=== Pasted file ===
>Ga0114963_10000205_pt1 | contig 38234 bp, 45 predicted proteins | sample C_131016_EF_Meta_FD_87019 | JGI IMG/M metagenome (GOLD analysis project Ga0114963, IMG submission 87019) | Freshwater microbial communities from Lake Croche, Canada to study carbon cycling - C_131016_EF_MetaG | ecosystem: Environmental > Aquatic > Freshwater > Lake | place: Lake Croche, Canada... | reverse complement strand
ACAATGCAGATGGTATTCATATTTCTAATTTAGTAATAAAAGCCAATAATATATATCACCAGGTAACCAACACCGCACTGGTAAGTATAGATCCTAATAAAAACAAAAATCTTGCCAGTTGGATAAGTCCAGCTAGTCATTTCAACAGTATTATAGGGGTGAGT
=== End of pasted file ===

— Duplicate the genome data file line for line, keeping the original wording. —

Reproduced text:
>Ga0114963_10000205_pt1 | contig 38234 bp, 45 predicted proteins | sample C_131016_EF_Meta_FD_87019 | JGI IMG/M metagenome (GOLD analysis project Ga0114963, IMG submission 87019) | Freshwater microbial communities from Lake Croche, Canada to study carbon cycling - C_131016_EF_MetaG | ecosystem: Environmental > Aquatic > Freshwater > Lake | place: Lake Croche, Canada... | reverse complement strand
ACAATGCAGATGGTATTCATATTTCTAATTTAGTAATAAAAGCCAATAATATATATCACCAGGTAACCAACACCGCACTGGTAAGTATAGATCCTAATAAAAACAAAAATCTTGCCAGTTGGATAAGTCCAGCTAGTCATTTCAACAGTATTATAGGGGTGAGT